In the context of family business, the topic of succession is considered a problem child. Many families dread the transition period from one generation to another, as it is well known that it requires a strong combination of emotional and managerial qualities. For the family business leadership succession is considered the ultimate challenge; it encompasses the needs of stakeholders, family members, and also tests the vision of the company as a whole. Added to these challenges are issues relating to culture, mentality, and traditional ways of doing business. But how much of the negativity surrounding succession is due to a collective negative anticipation? Can succession, through a thorough preparation and a change of perception, become a positive phase that gives the business momentum instead of representing a dreaded obstacle threatening continuity? It becomes clear that breaking down the succession process and looking at it from various angles takes away much of its perceived threat and might make it a manageable challenge.

Why is succession scary?

Almost everybody who has ever written anything about family-owned companies pinpoints succession as the core challenge in family business securing continuity. The transition period from one leadership to another may well involve more emotional effort from the family than any other phase in the family business’ history. While the challenges are real, however, the succession “scare” may also partly be due to a collective negative perception and trembling expectation, influenced by stories of families that failed and statistics that emphasise the vulnerability of families in moments of transition.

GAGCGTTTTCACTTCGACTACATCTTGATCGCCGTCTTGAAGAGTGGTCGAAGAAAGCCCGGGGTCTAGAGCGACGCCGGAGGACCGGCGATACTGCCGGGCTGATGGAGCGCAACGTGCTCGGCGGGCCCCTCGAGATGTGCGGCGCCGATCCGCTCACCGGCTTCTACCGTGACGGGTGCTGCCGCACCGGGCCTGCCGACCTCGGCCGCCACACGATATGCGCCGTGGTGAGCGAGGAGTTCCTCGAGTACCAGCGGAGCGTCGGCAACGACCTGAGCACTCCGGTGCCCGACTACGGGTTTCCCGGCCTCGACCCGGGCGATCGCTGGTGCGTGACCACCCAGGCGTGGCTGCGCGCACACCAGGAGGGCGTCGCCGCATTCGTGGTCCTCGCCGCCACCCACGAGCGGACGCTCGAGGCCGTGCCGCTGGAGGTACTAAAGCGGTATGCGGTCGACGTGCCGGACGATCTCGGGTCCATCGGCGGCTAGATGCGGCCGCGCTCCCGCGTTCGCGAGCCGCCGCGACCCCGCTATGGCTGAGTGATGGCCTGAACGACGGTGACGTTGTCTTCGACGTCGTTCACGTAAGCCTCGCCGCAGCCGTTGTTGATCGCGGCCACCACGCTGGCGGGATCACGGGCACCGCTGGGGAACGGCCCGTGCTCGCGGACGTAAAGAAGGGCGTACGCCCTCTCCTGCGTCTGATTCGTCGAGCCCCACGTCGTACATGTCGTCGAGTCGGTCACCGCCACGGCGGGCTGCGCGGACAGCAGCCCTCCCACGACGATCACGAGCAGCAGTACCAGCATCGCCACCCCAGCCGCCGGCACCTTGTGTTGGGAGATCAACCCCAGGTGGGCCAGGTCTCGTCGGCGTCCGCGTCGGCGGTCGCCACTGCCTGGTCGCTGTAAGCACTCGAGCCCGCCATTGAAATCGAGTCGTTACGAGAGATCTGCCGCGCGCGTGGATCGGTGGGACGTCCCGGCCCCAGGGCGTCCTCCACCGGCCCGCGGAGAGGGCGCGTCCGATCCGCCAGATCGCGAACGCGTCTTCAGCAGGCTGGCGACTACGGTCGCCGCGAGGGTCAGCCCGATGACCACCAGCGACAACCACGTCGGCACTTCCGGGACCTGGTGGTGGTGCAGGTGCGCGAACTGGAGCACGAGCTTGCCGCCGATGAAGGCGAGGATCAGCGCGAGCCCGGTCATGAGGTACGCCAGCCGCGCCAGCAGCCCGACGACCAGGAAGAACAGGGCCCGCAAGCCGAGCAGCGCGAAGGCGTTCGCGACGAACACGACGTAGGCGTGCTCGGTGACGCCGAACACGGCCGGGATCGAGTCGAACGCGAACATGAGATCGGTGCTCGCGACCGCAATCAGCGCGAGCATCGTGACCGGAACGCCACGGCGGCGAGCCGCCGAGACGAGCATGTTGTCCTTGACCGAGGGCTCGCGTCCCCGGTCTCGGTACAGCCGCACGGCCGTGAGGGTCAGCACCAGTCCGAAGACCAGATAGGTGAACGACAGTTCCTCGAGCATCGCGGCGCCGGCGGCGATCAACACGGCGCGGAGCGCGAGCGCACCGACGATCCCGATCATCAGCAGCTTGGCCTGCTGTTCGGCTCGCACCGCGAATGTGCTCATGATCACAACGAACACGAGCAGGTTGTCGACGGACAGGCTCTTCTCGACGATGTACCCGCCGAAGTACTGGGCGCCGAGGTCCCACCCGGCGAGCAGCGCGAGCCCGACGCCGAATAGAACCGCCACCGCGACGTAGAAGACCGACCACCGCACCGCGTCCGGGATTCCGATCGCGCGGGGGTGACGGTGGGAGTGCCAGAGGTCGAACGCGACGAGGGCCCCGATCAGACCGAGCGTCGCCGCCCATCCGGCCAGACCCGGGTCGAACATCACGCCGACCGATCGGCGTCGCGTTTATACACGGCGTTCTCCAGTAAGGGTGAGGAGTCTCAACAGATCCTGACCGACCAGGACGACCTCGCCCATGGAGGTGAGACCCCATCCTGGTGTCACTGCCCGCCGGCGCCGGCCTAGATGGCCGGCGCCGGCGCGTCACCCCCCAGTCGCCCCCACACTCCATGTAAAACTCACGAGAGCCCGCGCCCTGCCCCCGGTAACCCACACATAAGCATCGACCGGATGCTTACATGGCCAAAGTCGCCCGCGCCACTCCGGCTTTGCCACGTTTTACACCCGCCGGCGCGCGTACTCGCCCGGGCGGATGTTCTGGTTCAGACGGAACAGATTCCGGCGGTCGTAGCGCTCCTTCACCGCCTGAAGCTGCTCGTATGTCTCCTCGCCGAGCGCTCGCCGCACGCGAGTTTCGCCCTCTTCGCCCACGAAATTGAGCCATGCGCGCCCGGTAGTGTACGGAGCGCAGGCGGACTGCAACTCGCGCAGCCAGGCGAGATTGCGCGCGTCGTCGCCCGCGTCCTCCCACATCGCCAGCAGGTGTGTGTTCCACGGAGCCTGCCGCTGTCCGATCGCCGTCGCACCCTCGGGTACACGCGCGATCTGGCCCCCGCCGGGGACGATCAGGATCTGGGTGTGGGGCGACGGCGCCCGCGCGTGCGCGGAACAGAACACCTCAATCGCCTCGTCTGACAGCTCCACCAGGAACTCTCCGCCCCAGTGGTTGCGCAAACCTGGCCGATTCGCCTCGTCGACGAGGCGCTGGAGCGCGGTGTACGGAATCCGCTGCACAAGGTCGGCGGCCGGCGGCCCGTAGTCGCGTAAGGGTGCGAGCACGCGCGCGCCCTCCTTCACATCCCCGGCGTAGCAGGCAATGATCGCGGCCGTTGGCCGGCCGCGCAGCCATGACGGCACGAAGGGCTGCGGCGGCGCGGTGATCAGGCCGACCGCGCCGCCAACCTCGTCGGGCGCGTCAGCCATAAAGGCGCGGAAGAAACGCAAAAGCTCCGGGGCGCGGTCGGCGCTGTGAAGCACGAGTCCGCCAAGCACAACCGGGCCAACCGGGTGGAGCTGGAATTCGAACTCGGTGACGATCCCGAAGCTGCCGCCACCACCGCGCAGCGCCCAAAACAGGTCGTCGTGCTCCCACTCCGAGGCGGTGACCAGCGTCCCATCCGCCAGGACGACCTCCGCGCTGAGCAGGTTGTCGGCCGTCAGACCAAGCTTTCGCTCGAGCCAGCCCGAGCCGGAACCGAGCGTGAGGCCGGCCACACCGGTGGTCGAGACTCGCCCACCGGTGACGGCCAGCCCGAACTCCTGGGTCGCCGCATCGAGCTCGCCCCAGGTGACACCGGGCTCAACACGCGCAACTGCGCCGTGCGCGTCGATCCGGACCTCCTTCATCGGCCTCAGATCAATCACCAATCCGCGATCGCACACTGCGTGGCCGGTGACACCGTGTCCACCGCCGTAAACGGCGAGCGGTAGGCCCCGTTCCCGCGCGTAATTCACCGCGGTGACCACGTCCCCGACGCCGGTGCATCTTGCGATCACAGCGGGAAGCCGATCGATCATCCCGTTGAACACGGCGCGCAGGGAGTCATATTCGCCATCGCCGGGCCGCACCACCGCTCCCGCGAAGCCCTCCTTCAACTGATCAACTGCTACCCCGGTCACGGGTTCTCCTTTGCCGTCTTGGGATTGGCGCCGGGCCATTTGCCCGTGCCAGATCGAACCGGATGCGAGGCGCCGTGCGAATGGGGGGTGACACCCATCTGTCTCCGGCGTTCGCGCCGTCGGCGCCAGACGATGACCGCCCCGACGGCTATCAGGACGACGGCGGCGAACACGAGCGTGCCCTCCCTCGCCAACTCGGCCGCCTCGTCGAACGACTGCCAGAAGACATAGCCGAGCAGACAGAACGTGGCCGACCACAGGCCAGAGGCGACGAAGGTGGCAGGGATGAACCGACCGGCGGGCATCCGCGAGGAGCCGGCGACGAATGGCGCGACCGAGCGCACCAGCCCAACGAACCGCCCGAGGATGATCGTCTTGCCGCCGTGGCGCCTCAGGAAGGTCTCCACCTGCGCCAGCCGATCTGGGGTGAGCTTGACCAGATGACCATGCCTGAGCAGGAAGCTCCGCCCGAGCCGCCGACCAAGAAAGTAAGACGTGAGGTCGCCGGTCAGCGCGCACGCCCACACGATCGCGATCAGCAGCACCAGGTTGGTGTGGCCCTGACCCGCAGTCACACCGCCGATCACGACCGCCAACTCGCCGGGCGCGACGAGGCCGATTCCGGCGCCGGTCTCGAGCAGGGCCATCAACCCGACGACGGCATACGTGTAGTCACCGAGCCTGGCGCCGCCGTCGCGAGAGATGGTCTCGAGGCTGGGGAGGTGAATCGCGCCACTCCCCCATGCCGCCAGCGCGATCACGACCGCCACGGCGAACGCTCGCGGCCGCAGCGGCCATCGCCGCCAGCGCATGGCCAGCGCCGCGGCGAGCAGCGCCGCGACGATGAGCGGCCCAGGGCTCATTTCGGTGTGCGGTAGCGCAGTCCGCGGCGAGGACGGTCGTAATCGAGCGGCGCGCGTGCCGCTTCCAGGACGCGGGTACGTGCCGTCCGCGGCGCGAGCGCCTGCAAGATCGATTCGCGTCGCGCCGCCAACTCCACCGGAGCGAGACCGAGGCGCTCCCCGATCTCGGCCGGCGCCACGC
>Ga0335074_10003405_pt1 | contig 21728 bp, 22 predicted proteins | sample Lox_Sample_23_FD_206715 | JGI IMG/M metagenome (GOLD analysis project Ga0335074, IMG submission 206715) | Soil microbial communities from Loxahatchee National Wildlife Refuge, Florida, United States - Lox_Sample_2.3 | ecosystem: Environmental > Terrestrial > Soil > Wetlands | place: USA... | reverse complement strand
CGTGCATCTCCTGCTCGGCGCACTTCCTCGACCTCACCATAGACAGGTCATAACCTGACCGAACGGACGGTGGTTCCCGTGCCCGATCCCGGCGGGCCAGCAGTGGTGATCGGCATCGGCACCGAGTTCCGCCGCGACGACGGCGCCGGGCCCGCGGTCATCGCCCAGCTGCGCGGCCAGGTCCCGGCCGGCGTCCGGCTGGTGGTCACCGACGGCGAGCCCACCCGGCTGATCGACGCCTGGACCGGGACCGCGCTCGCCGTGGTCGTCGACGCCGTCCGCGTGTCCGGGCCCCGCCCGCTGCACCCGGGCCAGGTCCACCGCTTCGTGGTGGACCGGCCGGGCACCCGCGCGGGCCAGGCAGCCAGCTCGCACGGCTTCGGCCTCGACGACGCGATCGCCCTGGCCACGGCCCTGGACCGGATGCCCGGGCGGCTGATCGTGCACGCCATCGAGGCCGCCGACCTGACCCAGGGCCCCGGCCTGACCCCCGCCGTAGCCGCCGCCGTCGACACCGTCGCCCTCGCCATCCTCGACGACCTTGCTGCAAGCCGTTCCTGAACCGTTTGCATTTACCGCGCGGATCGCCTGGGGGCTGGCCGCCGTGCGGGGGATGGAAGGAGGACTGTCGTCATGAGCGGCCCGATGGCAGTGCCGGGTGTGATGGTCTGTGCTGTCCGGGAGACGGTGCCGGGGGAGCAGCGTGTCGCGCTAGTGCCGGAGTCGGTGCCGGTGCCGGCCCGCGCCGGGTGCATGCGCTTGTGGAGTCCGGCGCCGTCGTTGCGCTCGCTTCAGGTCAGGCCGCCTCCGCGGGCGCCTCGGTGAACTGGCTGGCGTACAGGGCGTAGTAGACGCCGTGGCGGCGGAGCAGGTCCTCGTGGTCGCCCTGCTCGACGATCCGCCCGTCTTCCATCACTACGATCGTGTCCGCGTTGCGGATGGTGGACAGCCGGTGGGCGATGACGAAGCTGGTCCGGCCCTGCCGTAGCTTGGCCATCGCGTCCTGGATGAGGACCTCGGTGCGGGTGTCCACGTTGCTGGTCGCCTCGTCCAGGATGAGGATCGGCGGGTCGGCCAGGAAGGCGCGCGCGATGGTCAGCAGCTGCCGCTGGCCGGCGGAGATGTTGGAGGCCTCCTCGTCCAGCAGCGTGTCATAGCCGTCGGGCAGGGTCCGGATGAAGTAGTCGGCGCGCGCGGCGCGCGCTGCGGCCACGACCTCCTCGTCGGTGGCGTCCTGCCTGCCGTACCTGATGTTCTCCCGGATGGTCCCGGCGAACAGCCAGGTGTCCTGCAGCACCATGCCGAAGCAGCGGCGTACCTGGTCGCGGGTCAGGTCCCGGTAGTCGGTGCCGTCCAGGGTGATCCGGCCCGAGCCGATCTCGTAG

But succession is not “one moment”, or “one document” and it does not mean that a father tells his son “here’s the key, now I’m out”! On the contrary, succession is a long, rather opaque phase that starts from the day the next generation shows an interest in the business. Finding an end point to succession is difficult, too, as whilst some technical, legal procedures may clearly have an end to them, the emotional and intellectual influence of the previous generation may well carry on. This shows that it is essential for families to break down the succession process into a overseeable process, get the toolkit out, and get ready to take action as soon as possible.

How to prepare

The high pressure, different expectations, and subsequent emotional strain on the family in phases of transition sometimes takes away the attention from the organisational aspects that need to be addressed. So, some families tend to be absorbed by personal aspects of the succession process. As understandable as this is, it is an obstacle to making important corporate and operational changes to support a new leadership and ownership structure.

Other families will focus purely on the technical part of succession and may underestimate the emotional adjustments that need to be achieved in order to implement revised corporate strategies and family structures.